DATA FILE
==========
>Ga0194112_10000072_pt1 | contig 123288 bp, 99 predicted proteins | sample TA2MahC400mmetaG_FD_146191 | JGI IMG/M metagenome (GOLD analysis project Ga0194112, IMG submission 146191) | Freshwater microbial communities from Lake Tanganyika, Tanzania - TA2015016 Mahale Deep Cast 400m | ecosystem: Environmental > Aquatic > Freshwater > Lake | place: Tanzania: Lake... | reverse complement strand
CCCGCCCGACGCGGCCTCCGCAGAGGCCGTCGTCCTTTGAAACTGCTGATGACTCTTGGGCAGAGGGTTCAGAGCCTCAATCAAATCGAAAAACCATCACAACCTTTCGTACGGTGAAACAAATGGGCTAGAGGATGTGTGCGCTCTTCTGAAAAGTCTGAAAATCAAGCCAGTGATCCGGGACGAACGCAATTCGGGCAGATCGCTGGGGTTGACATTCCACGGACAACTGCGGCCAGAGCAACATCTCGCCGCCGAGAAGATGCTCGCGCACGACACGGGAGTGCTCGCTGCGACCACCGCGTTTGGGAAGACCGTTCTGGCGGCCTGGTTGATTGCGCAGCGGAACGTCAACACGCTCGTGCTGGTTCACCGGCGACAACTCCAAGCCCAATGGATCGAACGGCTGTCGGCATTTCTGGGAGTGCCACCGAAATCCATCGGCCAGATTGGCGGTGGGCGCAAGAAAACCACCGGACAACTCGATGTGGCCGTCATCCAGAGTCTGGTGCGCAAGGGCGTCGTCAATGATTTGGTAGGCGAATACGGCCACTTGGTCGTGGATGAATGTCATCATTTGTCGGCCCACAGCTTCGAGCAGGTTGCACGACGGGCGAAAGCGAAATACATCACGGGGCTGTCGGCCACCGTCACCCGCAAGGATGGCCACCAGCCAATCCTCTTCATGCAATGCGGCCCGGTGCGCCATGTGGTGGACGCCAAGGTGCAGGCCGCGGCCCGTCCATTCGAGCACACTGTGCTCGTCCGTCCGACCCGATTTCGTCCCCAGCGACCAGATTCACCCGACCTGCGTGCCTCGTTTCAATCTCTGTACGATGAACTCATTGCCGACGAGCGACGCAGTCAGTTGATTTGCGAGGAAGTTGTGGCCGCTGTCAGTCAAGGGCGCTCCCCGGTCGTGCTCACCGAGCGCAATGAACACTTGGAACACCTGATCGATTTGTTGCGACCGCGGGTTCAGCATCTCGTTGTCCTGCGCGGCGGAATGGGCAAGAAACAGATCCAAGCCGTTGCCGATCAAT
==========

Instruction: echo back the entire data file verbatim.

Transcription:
>Ga0194112_10000072_pt1 | contig 123288 bp, 99 predicted proteins | sample TA2MahC400mmetaG_FD_146191 | JGI IMG/M metagenome (GOLD analysis project Ga0194112, IMG submission 146191) | Freshwater microbial communities from Lake Tanganyika, Tanzania - TA2015016 Mahale Deep Cast 400m | ecosystem: Environmental > Aquatic > Freshwater > Lake | place: Tanzania: Lake... | reverse complement strand
CCCGCCCGACGCGGCCTCCGCAGAGGCCGTCGTCCTTTGAAACTGCTGATGACTCTTGGGCAGAGGGTTCAGAGCCTCAATCAAATCGAAAAACCATCACAACCTTTCGTACGGTGAAACAAATGGGCTAGAGGATGTGTGCGCTCTTCTGAAAAGTCTGAAAATCAAGCCAGTGATCCGGGACGAACGCAATTCGGGCAGATCGCTGGGGTTGACATTCCACGGACAACTGCGGCCAGAGCAACATCTCGCCGCCGAGAAGATGCTCGCGCACGACACGGGAGTGCTCGCTGCGACCACCGCGTTTGGGAAGACCGTTCTGGCGGCCTGGTTGATTGCGCAGCGGAACGTCAACACGCTCGTGCTGGTTCACCGGCGACAACTCCAAGCCCAATGGATCGAACGGCTGTCGGCATTTCTGGGAGTGCCACCGAAATCCATCGGCCAGATTGGCGGTGGGCGCAAGAAAACCACCGGACAACTCGATGTGGCCGTCATCCAGAGTCTGGTGCGCAAGGGCGTCGTCAATGATTTGGTAGGCGAATACGGCCACTTGGTCGTGGATGAATGTCATCATTTGTCGGCCCACAGCTTCGAGCAGGTTGCACGACGGGCGAAAGCGAAATACATCACGGGGCTGTCGGCCACCGTCACCCGCAAGGATGGCCACCAGCCAATCCTCTTCATGCAATGCGGCCCGGTGCGCCATGTGGTGGACGCCAAGGTGCAGGCCGCGGCCCGTCCATTCGAGCACACTGTGCTCGTCCGTCCGACCCGATTTCGTCCCCAGCGACCAGATTCACCCGACCTGCGTGCCTCGTTTCAATCTCTGTACGATGAACTCATTGCCGACGAGCGACGCAGTCAGTTGATTTGCGAGGAAGTTGTGGCCGCTGTCAGTCAAGGGCGCTCCCCGGTCGTGCTCACCGAGCGCAATGAACACTTGGAACACCTGATCGATTTGTTGCGACCGCGGGTTCAGCATCTCGTTGTCCTGCGCGGCGGAATGGGCAAGAAACAGATCCAAGCCGTTGCCGATCAAT